- Consuming the Orient at the 1876 Centennial Exhibition
Centennial Exhibition, food, Orientalism, restaurants, Otherness
The Centennial Exhibition of 1876, hosted in Philadelphia to celebrate the hundred-year anniversary of the signing of the Declaration of Independence, offered visitors a distinguishing consumption experience. Fairgoers partook of technological novelties and cultural exoticisms that not only enlightened and entertained but also lent scientific credence to the concept of a "natural" racial hierarchy and to ideas of an essential distinction between Western and non-Western peoples.1 While historians have thoroughly analyzed the ethnological gradations on display at the exhibition, the cultural comparisons embodied in the fair's food and restaurants have received less scholarly attention. Thus, the documents relating to exhibition restaurants and cuisines housed in the Historical Society of Pennsylvania's collection of Centennial Exhibition records, including restaurant menus and advertisements, guidebooks describing the fair's culinary offerings, and an artistic representation of exhibition restaurants, offers researchers a particularly interesting and underutilized resource for understanding the relationship between food and culture to nineteenth-century Pennsylvanians.
In addition to reflecting supposed political and developmental disparities between civilizations, the cultural juxtapositions on display at the exhibition also served to reaffirm the notion of the inherent superiority of the West over the "exotic" East, an idea supported by the discourse of Orientalism.2 This discourse underwrote the appeal of the fair's Asian exhibitions, insofar as they purportedly enabled Americans to visually and materially consume "Oriental" culture. Visitors to the Chinese and Japanese exhibitions, for example, noted the "magical" power of the sights, smells, and objects of the showcases to allow them to vicariously experience their Orientalist fantasies, as if they had been transported away from the modern, industrial world.3 Meanwhile, The Illustrated History of the Centennial Exhibition, published immediately after the fair's conclusion, [End Page 390] used similar Orientalist language to describe the visible Otherness of the fair's Asian representatives, including their "comical" dress, their "almond-eyes" and "pig-tails," and their apparent lack of emotion.4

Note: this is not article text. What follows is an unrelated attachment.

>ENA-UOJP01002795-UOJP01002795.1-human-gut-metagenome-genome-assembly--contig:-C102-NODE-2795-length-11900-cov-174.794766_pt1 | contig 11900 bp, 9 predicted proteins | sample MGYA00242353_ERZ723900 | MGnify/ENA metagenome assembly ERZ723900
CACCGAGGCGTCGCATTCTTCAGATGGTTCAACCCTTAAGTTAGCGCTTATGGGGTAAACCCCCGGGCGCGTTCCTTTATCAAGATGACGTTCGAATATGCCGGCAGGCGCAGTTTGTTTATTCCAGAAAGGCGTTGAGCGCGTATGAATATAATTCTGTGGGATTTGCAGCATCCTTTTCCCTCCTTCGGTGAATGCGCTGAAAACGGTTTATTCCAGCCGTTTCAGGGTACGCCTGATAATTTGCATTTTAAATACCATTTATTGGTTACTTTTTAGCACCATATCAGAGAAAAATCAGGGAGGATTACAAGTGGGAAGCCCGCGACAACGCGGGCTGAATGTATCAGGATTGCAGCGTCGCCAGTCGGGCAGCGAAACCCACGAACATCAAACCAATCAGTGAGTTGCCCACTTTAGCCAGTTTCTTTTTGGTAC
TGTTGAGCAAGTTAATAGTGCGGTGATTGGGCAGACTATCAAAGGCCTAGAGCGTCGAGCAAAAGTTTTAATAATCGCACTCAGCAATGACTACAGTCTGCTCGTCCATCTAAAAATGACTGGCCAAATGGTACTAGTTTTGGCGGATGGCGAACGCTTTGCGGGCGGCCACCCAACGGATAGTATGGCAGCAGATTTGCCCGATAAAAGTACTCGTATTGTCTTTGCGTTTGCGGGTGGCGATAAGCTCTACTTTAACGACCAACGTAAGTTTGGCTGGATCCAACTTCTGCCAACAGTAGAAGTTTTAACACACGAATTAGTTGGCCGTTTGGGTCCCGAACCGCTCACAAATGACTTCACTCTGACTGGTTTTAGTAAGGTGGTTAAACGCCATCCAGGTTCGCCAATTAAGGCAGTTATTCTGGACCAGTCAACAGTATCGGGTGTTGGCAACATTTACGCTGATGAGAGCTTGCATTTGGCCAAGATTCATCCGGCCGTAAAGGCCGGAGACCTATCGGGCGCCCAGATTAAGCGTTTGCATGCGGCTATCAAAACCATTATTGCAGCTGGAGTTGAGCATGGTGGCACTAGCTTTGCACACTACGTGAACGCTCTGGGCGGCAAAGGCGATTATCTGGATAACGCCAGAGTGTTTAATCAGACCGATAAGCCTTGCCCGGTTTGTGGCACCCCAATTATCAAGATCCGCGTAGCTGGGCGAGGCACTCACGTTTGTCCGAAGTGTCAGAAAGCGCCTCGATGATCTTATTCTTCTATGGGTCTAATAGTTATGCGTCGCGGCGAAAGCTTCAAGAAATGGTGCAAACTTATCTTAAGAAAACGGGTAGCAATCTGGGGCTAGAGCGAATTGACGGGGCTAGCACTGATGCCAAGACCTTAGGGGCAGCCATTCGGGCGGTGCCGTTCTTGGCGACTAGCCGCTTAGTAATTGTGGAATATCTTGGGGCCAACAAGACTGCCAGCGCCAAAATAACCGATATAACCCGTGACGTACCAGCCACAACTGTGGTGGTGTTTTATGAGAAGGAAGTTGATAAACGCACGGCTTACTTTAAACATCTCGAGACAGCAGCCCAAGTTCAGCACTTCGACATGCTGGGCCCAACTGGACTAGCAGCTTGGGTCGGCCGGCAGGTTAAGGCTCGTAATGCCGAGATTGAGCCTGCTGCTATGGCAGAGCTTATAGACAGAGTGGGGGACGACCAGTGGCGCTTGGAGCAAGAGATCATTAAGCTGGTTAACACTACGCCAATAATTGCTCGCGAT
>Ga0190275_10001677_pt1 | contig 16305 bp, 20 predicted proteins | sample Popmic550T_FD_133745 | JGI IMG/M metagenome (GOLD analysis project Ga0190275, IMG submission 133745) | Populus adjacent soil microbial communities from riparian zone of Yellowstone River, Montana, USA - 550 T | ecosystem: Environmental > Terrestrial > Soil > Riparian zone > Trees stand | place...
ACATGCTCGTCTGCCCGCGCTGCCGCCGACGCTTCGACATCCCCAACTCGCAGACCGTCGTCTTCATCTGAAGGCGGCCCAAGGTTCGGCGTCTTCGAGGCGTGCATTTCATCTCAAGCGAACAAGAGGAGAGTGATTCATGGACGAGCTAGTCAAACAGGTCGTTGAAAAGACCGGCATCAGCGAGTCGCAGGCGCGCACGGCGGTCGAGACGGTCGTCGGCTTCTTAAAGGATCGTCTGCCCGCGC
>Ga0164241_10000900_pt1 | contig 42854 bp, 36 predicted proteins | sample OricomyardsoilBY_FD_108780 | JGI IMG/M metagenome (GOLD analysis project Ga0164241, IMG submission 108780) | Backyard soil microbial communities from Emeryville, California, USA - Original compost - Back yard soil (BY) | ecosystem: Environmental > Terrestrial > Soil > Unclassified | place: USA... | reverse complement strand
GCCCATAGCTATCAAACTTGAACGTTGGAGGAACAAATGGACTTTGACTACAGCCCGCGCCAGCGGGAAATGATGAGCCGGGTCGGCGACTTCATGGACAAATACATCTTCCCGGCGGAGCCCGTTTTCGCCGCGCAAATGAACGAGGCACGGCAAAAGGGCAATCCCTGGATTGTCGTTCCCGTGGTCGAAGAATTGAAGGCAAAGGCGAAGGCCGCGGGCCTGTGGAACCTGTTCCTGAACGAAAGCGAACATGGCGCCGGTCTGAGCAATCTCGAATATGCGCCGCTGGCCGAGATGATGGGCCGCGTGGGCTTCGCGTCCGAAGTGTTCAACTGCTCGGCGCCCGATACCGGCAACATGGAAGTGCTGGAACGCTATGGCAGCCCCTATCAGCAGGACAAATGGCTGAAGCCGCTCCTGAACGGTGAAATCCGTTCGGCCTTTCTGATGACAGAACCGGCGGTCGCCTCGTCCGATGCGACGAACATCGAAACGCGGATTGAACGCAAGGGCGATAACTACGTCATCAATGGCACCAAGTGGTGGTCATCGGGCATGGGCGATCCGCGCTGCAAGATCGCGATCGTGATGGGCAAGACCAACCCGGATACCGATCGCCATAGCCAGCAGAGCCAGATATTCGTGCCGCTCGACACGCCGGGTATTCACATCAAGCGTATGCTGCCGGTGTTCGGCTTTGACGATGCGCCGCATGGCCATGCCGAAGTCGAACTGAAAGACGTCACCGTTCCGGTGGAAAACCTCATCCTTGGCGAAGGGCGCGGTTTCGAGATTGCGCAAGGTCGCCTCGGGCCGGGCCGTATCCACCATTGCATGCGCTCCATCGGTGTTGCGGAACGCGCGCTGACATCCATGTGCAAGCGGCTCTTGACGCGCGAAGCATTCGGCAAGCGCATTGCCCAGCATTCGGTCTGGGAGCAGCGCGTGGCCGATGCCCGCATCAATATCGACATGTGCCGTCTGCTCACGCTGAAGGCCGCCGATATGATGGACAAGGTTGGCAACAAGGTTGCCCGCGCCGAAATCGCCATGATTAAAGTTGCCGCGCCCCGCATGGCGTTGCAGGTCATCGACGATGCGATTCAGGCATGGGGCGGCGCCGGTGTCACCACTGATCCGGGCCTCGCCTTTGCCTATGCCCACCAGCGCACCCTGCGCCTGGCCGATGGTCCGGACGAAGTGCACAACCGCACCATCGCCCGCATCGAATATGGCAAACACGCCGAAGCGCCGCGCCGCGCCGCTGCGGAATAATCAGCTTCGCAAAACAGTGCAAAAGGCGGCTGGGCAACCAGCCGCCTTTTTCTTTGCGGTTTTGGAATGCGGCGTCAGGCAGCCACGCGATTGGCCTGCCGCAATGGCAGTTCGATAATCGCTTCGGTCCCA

As restaurant ephemera from the exhibition collection makes clear, the exoticism of "Oriental" cultures was particularly associated with food and restaurant spaces. Non-Western restaurants at the exhibition highlighted their difference in ways that Western restaurants did not, offering white consumers the opportunity to "tour" the Orient through the consumption of Asian cuisine. For example, a notice for a Turkish café on the fairgrounds emphasized that patronizing the restaurant would "do more to acquaint [visitors] with the customs of the Turkish people" than any book could and would enable diners to "enjoy a pleasant moment in real Oriental style."5 A notice for the German department of the Southern Restaurant, meanwhile, did not claim to offer a vicarious experience of European culture; instead, it merely highlighted the eatery's low prices.6
Perhaps the best example of these trends is a clipping from Harper's Weekly entitled "Our Artist's Dream of the Centennial Restaurants." It depicts caricatures of various nationalities in the form of potential restaurants on the exhibition grounds. The caricatures generally align with gastronomic stereotypes of non-Western peoples that served to reaffirm their alleged inferior status. For example, the offerings of the hypothetical Chinese restaurant include "Hashed Cat," "Rat Pie," and "Puppy à la Centennial." The African restaurant, combining culinary exoticism and the material pursuits of imperialism, advertises "Zebra Chops" and "Hippopotamus Fricassee," along with "Diamonds on Toast" and "Gold &Silver Cake."7 In contrast, the illustration's European restaurant caricatures, though conveying certain stereotypes of particular European nations, depict no similar culinary construct of cultural essentialism or exoticism. Indeed, the most pointed of these caricatures include one restaurant's passing reference to Russian expansionist desires and the illustration of a leprechaun in the Irish restaurant. [End Page 391]
Restaurants are not neutral eateries but instead operate as cultural embassies, allowing patrons to literally consume a culture in commoditized form.8 The documents contained in the HSP collection of Centennial Exhibition records demonstrate how Pennsylvanians and other Americans in the 1870s understood food and restaurant spaces as embodiments of ontological and essential cultural distinctions between Asia and the West. The Orientalist discourse of nineteenth-century America led...